So, How Does a Lithium Ion Battery Work?
There it sat on the counter at the DIY store. A Lithium Ion battery…
I needed one for some repairs I planned around the house and I needed some handy-dandy new power tools. I started to think, “What makes that thing work?”
After spending way too much on tools and materials, I decided a little research was in order. Like all good DIYers, I hit the Internet.
I found out that my brand new drill contains nonmaterial in its lithium-ion battery! I love the idea of nanotechnology, and I loved the idea that my new drill was home to nanotechnology!
Why and how do they use nanotechnology to improve lithium-ion batteries?
I bet that right now you are reading these words on a laptop or cell phone. If so, your device uses a lithium-ion battery for power. Rechargeable batteries are popular, versatile, and you can find them in many different types of devices from computers to cars and yes, even power tools.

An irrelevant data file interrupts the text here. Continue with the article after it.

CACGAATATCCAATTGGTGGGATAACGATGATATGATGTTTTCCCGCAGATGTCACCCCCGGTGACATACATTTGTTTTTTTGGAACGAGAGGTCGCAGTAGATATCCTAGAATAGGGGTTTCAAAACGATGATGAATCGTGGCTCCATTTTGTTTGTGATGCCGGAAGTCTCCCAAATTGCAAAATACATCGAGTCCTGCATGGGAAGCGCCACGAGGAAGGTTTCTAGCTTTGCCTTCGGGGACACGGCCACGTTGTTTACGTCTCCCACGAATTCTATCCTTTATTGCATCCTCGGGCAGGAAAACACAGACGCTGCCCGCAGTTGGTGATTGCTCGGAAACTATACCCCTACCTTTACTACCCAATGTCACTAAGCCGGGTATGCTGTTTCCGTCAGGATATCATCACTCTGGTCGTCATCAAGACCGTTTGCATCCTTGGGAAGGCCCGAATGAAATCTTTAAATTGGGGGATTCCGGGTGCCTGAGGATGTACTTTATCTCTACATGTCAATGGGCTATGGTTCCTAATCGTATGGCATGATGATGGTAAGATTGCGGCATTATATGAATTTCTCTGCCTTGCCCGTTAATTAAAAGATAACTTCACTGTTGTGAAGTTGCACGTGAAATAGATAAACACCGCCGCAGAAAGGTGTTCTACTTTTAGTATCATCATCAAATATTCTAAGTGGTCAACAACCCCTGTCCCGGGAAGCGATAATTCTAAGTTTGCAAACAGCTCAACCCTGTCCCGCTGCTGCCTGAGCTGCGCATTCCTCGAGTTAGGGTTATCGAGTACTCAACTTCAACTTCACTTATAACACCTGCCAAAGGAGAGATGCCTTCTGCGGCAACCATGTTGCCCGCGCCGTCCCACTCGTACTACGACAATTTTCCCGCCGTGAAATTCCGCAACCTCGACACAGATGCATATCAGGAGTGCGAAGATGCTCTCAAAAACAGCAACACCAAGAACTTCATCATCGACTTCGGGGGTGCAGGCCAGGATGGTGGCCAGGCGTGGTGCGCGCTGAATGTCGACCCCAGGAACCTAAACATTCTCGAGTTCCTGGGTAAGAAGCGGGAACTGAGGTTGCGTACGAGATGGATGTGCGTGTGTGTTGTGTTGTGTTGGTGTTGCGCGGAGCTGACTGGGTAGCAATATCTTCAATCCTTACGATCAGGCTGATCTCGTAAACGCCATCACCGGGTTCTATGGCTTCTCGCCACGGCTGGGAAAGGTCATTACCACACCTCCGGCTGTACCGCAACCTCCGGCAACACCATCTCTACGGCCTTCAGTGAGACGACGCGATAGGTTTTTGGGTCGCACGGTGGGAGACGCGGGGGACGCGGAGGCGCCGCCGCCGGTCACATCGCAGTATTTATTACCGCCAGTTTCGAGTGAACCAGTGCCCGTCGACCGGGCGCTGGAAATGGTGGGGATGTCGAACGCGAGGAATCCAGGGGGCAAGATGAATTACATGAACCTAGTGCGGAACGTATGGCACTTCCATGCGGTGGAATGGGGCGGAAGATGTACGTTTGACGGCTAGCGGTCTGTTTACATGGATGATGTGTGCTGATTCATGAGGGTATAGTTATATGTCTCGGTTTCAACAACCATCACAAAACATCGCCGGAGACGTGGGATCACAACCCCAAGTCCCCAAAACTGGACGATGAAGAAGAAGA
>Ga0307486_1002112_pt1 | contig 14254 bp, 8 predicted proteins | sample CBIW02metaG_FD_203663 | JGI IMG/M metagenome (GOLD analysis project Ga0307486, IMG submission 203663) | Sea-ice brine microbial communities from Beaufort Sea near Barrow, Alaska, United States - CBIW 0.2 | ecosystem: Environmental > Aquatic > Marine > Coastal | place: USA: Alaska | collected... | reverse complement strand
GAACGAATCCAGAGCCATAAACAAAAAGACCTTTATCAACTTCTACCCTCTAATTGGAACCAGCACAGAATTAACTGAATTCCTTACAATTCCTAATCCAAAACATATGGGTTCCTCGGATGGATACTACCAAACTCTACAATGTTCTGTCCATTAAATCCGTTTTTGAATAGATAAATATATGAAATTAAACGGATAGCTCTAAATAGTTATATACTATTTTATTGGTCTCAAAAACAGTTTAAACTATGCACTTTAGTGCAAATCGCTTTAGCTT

So, how does the lithium-ion battery work?
Batteries store and release energy by moving electrons from one “end” of the battery to the other. We use the energy from those moving electrons to supply the power.
These two battery “ends” are the electrodes. One is the anode and the other is the cathode. Generally, the anode is carbon and the cathode is a chemical compound known as a metal oxide. The final battery ingredient is the electrolyte, and it sits in between the two electrodes.
In the case of lithium-ion batteries, the electrolyte is a salt solution that contains lithium ions — hence the name.
When you place the battery in a device, the positively charged lithium ions seek and move towards the cathode. Once these ions bombard the cathode, it increases its positive charge more than the anode, and this attracts negatively charged electrons.
As the electrons start to move toward the cathode, they pass through the device and use the energy of the electrons “flowing” toward the cathode to generate power. Think of it like a water wheel, except instead of a water flow, electrons flow.
Lithium-ion batteries are great because they are rechargeable. When you connect the battery to a charger, the lithium ions move in the opposite direction as before. As they move from the cathode to the anode, the battery power returns for another use.